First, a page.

IT WAS one small step for a rat, but it may be one giant leap for mankind.
Rats paralysed by spinal injuries have learned to walk, and run, again after groundbreaking treatment which “awakens the spinal brain” and helps the spine to repair itself.
Australian experts yesterday hailed the successful research as bringing science to “the edge of a truly profound advance in modern medicine” by allowing paralysed people to walk again.
Swiss scientists who have spent five years investigating how the brain and spine can adapt to injury, injected a chemical solution into the rats which stimulated neurons in their spines.
The cocktail of drugs, aided by electrical stimulation, strengthened the signals normally sent by the brain down the spinal cord in healthy rats, and when the tests rats, which had severely damaged, but not completely severed, spinal cords, were placed in special harnesses, they could walk.
“After a couple of weeks of neurorehabilitation with a combination of a robotic harness and electrical-chemical stimulation, our rats are not only voluntarily initiating a walking gait, but they are soon sprinting, climbing up stairs and avoiding obstacles,” Gregoire Courtine from the Ecole Polytechnique Federale de Lausann said.
“This is the world-cup of neurorehabilitation – our rats have become athletes when just weeks before they were completely paralysed. I am talking about 100 per cent recuperation of voluntary movement.”
The breakthrough also relied on Dr Courtine’s previous research, which he called investigating the “spinal brain” and which had shown a rat’s spinal column could take over modulating leg movement even when separated from the rat’s brain.
This revealed that only a very weak signal from the brain was needed for the animals to initiate movement of their own volition, and the new combination of chemical injections and electric stimulation also worked.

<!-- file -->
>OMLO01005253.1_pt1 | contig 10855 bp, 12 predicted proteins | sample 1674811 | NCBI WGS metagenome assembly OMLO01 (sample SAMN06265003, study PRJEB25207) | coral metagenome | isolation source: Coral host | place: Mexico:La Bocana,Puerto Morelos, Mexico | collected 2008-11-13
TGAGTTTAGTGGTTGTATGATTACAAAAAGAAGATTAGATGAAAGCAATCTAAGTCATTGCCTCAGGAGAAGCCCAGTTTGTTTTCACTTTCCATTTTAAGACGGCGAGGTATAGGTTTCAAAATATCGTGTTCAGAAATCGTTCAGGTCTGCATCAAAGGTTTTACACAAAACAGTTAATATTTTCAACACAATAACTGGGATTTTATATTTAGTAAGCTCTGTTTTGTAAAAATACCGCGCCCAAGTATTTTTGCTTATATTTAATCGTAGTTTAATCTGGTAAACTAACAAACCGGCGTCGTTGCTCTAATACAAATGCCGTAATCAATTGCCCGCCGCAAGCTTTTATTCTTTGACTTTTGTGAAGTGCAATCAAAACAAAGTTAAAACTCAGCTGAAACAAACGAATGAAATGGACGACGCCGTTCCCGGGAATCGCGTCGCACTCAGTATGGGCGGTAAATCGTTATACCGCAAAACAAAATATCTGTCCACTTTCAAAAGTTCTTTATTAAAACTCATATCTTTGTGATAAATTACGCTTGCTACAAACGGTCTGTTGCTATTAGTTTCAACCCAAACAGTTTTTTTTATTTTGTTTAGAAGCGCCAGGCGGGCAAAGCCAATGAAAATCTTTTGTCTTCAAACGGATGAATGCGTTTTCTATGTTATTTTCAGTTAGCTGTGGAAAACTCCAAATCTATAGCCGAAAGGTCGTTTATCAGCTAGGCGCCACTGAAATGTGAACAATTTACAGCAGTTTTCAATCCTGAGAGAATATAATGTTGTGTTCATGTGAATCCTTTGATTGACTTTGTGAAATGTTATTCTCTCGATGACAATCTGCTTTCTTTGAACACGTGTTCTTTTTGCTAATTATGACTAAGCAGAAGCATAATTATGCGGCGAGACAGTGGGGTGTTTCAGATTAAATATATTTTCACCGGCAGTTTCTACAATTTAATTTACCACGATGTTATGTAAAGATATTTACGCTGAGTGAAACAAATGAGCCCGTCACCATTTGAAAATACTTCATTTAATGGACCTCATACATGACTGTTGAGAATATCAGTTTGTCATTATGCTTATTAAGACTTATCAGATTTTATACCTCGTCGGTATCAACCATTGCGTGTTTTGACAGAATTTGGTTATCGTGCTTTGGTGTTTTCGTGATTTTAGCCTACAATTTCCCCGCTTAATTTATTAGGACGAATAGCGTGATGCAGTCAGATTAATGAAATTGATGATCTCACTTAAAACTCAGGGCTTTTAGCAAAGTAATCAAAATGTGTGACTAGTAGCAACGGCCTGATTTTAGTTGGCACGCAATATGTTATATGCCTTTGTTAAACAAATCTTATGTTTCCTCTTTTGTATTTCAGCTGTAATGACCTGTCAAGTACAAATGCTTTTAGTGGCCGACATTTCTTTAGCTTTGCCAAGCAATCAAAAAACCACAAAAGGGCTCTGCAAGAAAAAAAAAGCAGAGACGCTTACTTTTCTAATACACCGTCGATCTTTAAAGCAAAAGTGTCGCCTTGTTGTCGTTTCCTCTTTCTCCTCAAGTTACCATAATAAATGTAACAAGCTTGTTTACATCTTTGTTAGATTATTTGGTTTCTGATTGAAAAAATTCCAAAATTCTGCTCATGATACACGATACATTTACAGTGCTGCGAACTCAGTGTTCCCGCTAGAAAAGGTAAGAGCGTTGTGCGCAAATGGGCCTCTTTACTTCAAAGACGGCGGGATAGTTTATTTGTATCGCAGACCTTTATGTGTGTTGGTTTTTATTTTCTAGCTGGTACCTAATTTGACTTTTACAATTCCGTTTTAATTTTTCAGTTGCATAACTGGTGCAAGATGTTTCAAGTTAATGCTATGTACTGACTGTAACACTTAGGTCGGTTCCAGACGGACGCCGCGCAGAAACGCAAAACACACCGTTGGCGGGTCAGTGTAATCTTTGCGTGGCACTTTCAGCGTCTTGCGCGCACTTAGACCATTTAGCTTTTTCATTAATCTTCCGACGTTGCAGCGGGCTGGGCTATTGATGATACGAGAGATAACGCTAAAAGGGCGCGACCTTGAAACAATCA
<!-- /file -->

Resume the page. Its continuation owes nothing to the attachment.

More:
Placing the rats in harnesses allowed “willpower-based training” which saw the rats want to walk, or run, towards a food reward.
Dr Courtine is optimistic that human trials will begin in a year or two at Balgrist University Hospital Spinal Cord Injury Centre in Zurich, Switzerland.
“There will be hurdles before we see this translated to real effect in people, but the study by Gregoire Courtine and his team suggests we are on the edge of a truly profound advance in modern medicine: the prospect of repairing the spinal cord after injury,” Dr Bryce Vissel, Head of the Neurodegenerative Diseases Research Laboratory at the Garvan Institute of Medical Research in Sydney, said yesterday.
“The major advance of this new study is to show that it is possible to stimulate almost complete functional recovery in rats with profound injury, using a combination of therapeutic drugs injected into the spinal cord, electrical stimulation of the spinal cord and initial assistance to walk.
“Courtine’s study shows that with these treatments, the spinal cord is able to self-repair and to allow voluntary movement.
“This is an exceptional study with potential implications for people.”
Duncan Wallace, Executive Director of SpinalCure Australia, said: “This study strengthens our belief that finding a cure for this devastating condition is now only a matter of time and sufficient funding. We are heading towards a time where a spinal cord injury is no longer a life sentence.”
From: The Courier-Mail